After passing over guide rolls, 16, 18, and 20 the pre-printed material passes through a pair of printing rollers 22 which can print information, such as the lot numbers or expiration dates on the side A of the material. However, in accordance with my invention it will be understood that a registration mark or "dot" is already pre-printed on the side A of the pre-printed material. Thus this additional printing, while useful in connection with this invention, is not necessary.
The material then passes over two additional guide rolls 24 and 26 which can be manually adjusted to change the downstream registration of the material with respect to the plastic pre-formed material 35. This can be done with a cam (not shown, but conventional per se.) to move the rollers and thereby increase or decrease the length of travel of the material.
This printing and adjustment mechanism is only used when it is desired to print additional information on the material. Thus, as previously stated, the registration system can operate without this additional apparatus. The material then goes through a photo electric eye sensor means 28 which senses the location of the dot or other mark.
The sensor emits a light beam and when it hits the dot, it bounces back. Typically it can be set to read a "light" or "dark" image and thus it picks up contrast and in this way, senses the dot. Such a device is produced by SICK, a German company.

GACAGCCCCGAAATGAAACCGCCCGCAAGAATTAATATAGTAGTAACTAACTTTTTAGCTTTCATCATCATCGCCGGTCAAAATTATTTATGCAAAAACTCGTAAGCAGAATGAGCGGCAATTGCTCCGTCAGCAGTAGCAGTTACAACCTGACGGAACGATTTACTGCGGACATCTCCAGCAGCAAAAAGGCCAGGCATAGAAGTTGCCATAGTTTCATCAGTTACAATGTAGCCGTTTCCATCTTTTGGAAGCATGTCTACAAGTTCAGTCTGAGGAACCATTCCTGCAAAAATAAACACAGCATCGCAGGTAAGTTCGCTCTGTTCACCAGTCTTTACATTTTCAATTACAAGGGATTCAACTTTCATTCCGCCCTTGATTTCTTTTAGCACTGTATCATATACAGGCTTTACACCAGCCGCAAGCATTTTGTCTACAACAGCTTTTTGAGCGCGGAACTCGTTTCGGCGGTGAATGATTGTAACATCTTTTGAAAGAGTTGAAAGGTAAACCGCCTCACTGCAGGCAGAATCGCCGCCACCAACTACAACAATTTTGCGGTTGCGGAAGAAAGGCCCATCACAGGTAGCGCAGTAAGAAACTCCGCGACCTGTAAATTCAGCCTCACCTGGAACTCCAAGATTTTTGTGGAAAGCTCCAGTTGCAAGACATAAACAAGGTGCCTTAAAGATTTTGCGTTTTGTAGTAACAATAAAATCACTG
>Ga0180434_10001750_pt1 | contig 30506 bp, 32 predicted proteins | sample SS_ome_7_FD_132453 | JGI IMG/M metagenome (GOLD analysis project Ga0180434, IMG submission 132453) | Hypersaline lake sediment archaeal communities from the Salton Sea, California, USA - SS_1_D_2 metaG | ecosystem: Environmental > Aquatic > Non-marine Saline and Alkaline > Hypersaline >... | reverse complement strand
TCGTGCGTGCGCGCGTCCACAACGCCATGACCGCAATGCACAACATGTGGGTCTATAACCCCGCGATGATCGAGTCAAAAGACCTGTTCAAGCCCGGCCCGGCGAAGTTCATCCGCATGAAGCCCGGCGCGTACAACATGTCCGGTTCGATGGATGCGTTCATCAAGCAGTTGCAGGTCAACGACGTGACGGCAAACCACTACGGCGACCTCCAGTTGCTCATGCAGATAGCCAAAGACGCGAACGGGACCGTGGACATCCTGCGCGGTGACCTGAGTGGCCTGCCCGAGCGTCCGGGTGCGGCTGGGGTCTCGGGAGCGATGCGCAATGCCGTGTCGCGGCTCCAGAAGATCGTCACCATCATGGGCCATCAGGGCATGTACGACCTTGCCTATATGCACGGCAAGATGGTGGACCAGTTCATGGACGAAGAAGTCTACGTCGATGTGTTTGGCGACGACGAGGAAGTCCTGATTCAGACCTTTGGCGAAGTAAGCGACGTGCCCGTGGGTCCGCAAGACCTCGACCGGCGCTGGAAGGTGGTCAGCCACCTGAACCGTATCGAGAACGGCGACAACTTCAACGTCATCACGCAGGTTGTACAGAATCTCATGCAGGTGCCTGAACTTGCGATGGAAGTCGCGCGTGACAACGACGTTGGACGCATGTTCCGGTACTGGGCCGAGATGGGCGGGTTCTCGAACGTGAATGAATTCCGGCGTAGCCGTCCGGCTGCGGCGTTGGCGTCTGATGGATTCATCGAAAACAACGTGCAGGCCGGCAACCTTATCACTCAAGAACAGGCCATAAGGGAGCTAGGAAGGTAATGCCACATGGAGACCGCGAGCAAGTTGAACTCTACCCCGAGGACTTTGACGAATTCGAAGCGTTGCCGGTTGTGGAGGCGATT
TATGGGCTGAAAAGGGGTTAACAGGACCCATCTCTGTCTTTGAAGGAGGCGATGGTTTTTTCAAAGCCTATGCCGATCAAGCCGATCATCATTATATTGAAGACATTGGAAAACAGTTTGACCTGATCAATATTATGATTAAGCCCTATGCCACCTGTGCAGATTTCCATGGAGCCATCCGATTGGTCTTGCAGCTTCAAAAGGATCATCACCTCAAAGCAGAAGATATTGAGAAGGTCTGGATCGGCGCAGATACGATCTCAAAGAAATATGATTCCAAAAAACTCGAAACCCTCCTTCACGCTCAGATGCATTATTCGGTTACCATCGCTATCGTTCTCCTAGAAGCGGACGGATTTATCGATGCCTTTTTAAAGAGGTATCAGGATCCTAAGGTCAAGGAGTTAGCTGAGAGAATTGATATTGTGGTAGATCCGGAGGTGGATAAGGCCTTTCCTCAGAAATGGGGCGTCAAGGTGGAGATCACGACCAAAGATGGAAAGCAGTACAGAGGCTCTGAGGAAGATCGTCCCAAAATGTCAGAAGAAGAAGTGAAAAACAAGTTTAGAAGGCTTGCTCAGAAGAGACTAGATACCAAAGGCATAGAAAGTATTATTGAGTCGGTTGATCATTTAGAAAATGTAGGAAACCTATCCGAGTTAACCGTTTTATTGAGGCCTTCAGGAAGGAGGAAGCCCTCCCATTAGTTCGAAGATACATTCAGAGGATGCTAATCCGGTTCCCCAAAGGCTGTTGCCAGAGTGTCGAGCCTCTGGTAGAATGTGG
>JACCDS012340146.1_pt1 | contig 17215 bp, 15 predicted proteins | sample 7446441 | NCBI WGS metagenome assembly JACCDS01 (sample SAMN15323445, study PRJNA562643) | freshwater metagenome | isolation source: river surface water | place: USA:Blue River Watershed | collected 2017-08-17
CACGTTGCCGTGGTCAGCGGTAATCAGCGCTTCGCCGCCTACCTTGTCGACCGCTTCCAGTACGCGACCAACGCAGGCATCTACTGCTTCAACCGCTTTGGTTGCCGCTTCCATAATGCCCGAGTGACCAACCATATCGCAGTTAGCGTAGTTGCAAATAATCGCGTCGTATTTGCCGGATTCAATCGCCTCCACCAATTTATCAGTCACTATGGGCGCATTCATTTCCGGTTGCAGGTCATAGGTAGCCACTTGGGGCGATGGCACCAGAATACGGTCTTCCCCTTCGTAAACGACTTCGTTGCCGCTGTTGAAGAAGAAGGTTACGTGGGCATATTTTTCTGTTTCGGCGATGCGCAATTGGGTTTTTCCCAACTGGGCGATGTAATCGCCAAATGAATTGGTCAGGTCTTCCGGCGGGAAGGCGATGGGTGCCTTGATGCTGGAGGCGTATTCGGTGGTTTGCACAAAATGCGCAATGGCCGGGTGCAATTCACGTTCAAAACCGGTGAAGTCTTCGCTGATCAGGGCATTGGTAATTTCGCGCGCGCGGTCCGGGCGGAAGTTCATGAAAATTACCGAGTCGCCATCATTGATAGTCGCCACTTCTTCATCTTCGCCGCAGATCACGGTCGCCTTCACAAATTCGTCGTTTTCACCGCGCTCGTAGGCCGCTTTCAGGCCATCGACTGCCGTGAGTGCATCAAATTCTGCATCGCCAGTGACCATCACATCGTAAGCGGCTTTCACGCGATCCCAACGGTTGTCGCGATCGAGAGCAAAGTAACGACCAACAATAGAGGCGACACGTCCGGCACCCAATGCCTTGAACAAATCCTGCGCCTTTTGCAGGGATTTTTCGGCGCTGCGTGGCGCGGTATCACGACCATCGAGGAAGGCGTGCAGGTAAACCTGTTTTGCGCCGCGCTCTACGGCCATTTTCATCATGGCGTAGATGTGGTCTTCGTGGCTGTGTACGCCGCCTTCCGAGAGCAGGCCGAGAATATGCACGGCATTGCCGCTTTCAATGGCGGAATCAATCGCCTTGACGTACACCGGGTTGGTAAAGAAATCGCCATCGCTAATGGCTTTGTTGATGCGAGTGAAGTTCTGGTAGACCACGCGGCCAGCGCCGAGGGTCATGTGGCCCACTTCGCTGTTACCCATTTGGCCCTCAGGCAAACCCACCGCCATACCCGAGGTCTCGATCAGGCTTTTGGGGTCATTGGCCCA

Two horizontal fiber optic sensors 27 and 29 are positioned (one behind the other as shown in FIG. 3) in this section; as also shown in FIG. 4. One (27) is positioned outside edge of the foil and the other (29) is positioned inside the edge of the foil. In a typical example, the dot or mark is 2 millimeters high by 5 millimeters wide as shown by dimension B in the FIG. 4. The sensors 27 and 29 would be positioned axially 4 millimeters apart as shown at C. As the foil moves longitudinally, it also drifts laterally. If the fiber optic sensor 27 (which is outside) is interfered with, then the machine gives an audible and visual signal to let the machine operator know that the machine has to be adjusted. The same is true if the foil drifts in the other direction to the point where the sensor 29 lies outside the material. Lateral adjustment is made back at the first feed roller by a manual device (which is well known in the art).